marycatelli (marycatelli) wrote,

philosophical observations on medium

Or, I just finished reading Agatha H. and the Clockwork Princess

It inspires more such observations that Agatha H. and the Airship City, because that was closer to the webcomics -- sometimes one panel of Girl Genius, one paragraph of Agatha H.  Still, even that one had its touches.

Webcomics, or any form of comic strip/book art, have traits like a movie and traits like a book.  One movie-like one is the objective POV -- except for thought ballons, which Girl Genius doesn't use, and even those are not a tight POV -- you only get the direct thoughts, explicitly labeled as such, and nothing else is seen from the character's POV unless you get into some really interesting tricks.  Agatha H. is told in a fairly neutral omniscient point-of-view, the narrators making themselves clear in the narrative once (to explain that character was indeed one of the in-universe writers of the textbook that Agatha H. is presented as), but you do get into a lot of character's minds, however briefly, and it's not enough to present a scene without showing us the backstory that would make clear what is hidden, you have to keep to the points-of-view that would reveal nothing of what is hidden, and not make it obvious that they are being juggled to conceal.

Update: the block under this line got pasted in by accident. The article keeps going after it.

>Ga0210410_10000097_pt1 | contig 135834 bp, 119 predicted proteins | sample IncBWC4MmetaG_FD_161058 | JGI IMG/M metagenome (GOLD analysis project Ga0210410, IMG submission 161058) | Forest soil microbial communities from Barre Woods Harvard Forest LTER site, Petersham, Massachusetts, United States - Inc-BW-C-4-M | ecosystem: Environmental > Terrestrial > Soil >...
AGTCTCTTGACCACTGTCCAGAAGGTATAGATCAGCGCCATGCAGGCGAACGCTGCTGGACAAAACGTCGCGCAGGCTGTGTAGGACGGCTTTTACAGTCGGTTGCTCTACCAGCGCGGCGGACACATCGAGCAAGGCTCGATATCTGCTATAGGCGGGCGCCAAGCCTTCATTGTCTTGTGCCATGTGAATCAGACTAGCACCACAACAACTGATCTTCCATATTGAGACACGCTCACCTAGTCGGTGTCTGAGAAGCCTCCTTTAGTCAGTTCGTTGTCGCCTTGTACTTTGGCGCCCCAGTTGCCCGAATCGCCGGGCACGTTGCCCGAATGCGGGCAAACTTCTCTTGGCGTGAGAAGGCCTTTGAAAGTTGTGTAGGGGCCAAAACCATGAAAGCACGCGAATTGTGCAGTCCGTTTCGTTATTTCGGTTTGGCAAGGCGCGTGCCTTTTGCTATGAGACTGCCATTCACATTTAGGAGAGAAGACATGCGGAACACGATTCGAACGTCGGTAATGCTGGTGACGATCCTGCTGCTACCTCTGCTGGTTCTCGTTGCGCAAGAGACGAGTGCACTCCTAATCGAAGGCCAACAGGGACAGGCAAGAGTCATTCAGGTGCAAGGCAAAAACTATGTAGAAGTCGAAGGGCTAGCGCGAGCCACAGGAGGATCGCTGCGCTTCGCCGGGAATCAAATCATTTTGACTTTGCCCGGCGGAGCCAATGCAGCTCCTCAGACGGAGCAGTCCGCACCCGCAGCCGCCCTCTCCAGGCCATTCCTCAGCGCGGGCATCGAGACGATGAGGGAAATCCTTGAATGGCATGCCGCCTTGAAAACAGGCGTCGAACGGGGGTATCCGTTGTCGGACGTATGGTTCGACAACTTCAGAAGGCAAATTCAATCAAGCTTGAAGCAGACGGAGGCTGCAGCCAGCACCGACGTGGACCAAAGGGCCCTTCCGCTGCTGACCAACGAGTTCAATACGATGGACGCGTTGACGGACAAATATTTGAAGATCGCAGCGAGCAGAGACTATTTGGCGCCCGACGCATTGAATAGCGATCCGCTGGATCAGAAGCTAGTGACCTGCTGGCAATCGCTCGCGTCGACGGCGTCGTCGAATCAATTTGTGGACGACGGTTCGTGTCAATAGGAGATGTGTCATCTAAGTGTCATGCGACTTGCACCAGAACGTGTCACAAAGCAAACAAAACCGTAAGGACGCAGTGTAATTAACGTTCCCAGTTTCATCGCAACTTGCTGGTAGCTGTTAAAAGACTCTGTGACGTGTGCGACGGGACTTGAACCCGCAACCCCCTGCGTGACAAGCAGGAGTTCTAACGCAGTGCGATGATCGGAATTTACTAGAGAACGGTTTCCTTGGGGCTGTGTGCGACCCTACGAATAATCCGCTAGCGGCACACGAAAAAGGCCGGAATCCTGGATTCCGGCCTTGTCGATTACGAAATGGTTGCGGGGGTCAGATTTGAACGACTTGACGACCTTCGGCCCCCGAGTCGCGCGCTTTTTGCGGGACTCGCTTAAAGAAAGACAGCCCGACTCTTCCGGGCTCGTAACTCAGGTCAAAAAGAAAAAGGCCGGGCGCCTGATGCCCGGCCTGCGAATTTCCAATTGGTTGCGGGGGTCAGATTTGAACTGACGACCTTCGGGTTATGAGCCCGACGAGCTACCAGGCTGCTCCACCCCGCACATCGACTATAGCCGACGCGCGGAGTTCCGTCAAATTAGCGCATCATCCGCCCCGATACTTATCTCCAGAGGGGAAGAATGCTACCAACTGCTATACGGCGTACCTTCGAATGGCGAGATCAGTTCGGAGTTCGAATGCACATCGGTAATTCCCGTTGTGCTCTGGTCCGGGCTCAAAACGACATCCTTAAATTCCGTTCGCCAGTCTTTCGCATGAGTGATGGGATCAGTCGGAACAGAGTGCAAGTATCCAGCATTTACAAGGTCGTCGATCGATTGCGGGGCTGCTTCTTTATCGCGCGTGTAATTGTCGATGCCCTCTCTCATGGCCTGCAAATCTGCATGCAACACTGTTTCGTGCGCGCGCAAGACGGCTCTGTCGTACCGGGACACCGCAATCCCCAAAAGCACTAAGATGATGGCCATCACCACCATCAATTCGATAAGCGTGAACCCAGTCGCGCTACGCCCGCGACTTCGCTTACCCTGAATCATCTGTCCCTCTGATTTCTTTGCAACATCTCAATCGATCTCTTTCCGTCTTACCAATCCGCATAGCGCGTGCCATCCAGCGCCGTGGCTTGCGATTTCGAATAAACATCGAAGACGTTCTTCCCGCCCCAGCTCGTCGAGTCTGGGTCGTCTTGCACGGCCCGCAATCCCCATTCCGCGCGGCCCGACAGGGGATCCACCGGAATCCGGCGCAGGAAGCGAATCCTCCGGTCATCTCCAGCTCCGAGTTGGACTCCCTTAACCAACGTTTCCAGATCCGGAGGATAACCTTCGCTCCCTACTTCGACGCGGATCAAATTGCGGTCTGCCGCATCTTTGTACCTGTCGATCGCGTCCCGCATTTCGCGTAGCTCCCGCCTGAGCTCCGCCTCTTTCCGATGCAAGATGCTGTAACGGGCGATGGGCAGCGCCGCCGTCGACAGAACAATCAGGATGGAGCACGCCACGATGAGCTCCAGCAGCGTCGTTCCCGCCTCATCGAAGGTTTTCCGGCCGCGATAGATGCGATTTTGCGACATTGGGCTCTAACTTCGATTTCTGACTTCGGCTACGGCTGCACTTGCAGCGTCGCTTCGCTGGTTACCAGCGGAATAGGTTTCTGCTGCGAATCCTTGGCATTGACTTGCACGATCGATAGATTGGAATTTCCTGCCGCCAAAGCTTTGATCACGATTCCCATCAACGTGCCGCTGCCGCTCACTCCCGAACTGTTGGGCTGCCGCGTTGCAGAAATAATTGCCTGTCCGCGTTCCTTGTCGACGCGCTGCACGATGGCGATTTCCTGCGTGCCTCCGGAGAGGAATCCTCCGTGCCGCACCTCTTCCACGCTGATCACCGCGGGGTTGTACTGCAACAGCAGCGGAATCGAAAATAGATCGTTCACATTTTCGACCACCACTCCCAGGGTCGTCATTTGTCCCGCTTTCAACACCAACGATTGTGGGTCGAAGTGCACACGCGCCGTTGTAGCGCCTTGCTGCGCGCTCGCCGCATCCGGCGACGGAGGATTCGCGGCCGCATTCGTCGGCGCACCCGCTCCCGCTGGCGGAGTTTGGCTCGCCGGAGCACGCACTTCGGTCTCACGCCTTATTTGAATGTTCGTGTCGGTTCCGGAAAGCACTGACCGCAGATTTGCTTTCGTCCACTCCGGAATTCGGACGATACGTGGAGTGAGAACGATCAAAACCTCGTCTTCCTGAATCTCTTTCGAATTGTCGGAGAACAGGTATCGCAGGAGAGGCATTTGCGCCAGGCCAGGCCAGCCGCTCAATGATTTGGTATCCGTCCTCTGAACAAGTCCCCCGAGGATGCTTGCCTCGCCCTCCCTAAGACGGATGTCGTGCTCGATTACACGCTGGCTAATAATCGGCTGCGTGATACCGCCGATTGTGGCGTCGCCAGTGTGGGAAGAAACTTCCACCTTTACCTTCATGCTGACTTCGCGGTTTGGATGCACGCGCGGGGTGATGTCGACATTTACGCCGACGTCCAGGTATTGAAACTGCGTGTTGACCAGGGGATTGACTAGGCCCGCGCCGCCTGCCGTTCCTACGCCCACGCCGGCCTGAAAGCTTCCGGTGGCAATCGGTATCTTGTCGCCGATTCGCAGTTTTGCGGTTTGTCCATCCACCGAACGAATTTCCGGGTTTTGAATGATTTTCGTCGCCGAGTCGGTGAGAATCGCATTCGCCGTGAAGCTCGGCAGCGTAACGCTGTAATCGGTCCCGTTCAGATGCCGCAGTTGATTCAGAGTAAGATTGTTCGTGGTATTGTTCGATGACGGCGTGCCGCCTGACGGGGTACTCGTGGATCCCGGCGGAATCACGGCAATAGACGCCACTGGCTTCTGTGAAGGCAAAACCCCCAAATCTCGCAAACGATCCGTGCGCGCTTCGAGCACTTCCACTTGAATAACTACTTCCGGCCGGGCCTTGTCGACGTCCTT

Though when you do want to backstory, the prose has its advantages in that you actually can exposit in prose.  Comic forms, like movies, have conceal in some kind of prose.   Hummm-- or use footnotes.  Girl Genius, however, doesn't.  Agatha H. does, when the backstory wouldn't fit neatly into the story.  (Some of them are just comic bits, and quite funny, to be sure.)

It also lets you get into the characters' thoughts.  It's amazing how much can be implied by good artwork and good dialogue, but there's nothing like prose for letting complicated thoughts be expressed clearly.

Or emotions.  No matter what expression you draw for the character, "an expression of blank terror" will convey less about what the face actually looked like, but more about what the character felt.

And then there are names.  A character can go panel to panel for time without end being identified only by his appearance, but needs some handle in the story.  Some writers go for awkward circumlocations, but the Foglios dosed large number of fan speculations by naming a character who appeared a lot, nameless, in the comic.

Tags: backstory, dialog, exposition, graphic novel/manga, names, point of view, webcomics

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